Ah, Wisconsin. Land of beer, cheese, and mayfly hatchings of biblical proportions.
If it doesn't sound like Exodus to you, maybe it sounds more like the beginning of a sci-fi or horror film. It's a clear summer night, and in the La Crosse National Weather Service office, a bored science officer is passing the time when all of a sudden, on the radar screen, a mysterious and unidentifiable cloud rises from the Mississippi River and spreads across the region, unleashing havoc as it expands ever outward.
Not only did this really happen last Sunday night, but apparently it happens all the time.
"Almost every night in the summer, there's some sense on the radar that there's something coming off the river," Dan Baumgardt, science and operations officer for the National Weather Service in La Crosse, told the Associated Press. "We don't know what kind of bug it is ... until we have people calling or saying, 'Oh my gosh, there's mayflies all in the La Crosse area.' "
So many mayflies. As they rose from the river banks to mate and lay eggs, they not only formed a cloud big enough to appear on the weather radar, they died in piles as deep as two feet. There were enough dead flies to cause a three-vehicle accident on the highway, as the bugs, attracted by streetlights, were crushed into a winged slime. Two people were injured when a car slid on the fly slime into another car, and then hit a van.
— FOX 32 News (@fox32news) July 23, 2014
Wisconsinites, being a rather hearty people, dug out the next day and provided some pictures of life after the swarm. After the females lay their eggs, either back in the river, or apparently, in any glass of beer they come across, they die. The males live slightly longer, before returning to the water to be eaten by fish.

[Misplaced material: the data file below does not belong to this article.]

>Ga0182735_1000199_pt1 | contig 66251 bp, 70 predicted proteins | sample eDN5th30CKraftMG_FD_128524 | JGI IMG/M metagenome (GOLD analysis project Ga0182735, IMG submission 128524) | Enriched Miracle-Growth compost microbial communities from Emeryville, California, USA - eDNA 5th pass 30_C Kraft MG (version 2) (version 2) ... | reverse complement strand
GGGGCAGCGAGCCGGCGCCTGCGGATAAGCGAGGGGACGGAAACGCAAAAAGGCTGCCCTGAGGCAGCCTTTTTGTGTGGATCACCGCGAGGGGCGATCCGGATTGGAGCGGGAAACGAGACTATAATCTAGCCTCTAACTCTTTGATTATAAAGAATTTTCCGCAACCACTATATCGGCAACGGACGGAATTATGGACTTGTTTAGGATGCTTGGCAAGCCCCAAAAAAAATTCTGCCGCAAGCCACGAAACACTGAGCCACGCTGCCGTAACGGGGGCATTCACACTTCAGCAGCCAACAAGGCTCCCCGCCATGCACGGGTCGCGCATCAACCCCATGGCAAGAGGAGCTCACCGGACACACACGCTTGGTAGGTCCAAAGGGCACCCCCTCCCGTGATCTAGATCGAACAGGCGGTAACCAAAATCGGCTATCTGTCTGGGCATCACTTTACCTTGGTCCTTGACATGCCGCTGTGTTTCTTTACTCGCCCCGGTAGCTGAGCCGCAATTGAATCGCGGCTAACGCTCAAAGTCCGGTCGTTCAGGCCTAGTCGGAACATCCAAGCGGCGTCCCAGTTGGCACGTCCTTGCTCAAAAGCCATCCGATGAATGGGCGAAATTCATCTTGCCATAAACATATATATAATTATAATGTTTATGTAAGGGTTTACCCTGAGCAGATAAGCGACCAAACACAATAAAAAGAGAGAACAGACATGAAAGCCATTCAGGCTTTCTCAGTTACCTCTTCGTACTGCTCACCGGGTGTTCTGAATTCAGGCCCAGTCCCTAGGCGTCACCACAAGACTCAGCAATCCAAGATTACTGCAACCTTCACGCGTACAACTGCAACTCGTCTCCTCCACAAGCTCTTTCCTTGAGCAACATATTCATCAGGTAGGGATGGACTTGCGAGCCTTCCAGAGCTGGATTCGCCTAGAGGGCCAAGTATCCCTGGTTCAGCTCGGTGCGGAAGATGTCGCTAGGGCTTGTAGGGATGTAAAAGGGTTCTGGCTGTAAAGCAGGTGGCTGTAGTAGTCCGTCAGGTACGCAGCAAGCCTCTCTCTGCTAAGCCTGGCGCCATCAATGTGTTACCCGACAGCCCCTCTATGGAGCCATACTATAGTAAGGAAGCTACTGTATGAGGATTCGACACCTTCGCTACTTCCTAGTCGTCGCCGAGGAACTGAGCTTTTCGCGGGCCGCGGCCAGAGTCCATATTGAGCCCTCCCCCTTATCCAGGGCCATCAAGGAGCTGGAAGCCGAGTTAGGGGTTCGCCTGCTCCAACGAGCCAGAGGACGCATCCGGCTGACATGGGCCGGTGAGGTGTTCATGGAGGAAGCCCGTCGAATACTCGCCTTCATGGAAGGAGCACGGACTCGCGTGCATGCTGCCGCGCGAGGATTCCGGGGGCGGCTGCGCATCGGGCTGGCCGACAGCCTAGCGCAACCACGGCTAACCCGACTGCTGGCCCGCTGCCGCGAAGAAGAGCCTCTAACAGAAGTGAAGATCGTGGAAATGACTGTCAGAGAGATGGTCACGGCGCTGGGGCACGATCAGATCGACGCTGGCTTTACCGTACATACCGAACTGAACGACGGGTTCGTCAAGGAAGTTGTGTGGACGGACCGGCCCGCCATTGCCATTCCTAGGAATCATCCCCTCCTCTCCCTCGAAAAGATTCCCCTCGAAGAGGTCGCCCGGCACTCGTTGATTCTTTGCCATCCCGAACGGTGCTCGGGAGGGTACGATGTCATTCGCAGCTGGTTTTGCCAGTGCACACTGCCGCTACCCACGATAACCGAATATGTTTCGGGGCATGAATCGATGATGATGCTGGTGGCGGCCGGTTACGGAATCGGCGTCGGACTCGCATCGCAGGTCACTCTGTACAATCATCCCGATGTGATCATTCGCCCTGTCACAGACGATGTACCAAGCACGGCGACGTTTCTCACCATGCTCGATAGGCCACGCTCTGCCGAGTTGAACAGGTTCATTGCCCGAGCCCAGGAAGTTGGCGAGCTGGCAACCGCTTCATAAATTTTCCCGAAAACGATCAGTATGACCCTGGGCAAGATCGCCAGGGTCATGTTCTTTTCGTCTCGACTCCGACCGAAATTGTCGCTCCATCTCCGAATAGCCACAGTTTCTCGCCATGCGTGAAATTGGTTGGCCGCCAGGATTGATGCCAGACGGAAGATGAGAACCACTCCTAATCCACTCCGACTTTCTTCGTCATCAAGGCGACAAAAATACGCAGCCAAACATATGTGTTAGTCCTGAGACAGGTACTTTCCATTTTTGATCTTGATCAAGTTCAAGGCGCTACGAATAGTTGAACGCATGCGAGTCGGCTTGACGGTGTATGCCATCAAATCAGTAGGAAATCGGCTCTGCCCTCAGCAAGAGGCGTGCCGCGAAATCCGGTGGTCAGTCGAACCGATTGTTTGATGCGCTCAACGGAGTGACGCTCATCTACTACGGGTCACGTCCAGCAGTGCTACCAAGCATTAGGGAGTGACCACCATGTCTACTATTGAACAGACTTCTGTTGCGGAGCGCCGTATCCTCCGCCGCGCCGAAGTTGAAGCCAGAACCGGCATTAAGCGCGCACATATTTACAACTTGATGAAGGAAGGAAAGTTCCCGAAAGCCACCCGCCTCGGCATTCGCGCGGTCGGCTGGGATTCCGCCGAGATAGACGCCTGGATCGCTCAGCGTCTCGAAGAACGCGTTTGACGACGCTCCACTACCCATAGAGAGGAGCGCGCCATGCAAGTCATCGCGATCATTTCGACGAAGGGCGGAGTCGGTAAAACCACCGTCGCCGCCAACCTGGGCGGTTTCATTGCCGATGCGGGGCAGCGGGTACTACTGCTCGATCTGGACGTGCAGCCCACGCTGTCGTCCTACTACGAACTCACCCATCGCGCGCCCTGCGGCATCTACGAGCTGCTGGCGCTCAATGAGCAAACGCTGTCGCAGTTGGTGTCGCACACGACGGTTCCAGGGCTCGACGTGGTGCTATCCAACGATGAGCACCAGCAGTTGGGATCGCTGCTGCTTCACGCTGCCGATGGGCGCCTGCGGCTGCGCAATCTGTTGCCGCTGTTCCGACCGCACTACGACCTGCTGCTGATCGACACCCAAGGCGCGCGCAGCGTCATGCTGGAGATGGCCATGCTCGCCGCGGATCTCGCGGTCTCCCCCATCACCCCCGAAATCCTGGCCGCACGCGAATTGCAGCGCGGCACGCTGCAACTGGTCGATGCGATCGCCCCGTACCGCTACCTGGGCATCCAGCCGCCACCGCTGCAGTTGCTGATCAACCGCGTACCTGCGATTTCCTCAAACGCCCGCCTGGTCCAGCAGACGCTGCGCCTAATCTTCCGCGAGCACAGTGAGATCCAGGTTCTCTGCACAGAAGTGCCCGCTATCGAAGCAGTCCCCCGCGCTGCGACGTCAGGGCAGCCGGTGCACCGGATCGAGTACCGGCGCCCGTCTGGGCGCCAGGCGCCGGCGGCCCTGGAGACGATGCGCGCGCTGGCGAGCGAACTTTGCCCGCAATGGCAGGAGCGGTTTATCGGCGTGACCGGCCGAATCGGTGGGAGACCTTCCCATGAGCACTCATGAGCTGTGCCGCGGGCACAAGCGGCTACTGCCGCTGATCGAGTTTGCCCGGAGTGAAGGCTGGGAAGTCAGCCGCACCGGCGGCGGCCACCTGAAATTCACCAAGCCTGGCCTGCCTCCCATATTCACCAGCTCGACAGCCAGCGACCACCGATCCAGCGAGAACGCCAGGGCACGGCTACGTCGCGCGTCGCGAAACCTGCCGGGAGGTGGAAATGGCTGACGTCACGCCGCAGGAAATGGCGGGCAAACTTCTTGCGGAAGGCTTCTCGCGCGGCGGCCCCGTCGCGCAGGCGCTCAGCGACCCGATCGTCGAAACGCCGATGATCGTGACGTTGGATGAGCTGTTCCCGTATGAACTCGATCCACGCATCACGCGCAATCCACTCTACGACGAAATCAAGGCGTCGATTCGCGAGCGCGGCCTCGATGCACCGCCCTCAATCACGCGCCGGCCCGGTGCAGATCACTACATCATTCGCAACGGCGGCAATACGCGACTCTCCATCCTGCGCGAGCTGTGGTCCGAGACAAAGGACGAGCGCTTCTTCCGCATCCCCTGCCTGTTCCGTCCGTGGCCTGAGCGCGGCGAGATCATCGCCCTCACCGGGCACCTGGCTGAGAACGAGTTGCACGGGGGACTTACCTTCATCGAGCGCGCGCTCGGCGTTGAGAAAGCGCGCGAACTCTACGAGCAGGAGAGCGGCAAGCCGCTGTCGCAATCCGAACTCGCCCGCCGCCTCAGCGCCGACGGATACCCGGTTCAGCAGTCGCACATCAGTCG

As this summer has so far been a cool one, this was the "best" swarm so far in 2014. According to the Star Tribune, there were four big hatchings by this time last year. Two years ago one of the swarms was bad enough to warrant the off-season use of snowplows.
Still, the general consensus is that the big hatching is a good thing. Not only do the swarms of mayflies generally end up feeding fish in the river, Mark Steingraeber, a biologist with the US Fish and Wildlife Service, called the flies a "sentinel" species. Sensitive to chemical pollutants, mayflies are one indication of the health of a given body of water. In the 1920s, mayflies disappeared from a 70-mile area south of the Twin Cities. After the implementation of the Clean Water Act reduced much of the point-source pollution in the Mississippi River, from industry and water treatment plants along the river, the mayflies showed back up again in the late 1970s. Now they're back in positively repulsive numbers.
The Mississippi River still has pollution issues stemming from urban runoff and agriculture. But judging from the mayfly swarms, the chemical composition on the section of the river that separates Wisconsin and Minnesota, at least, is doing really well.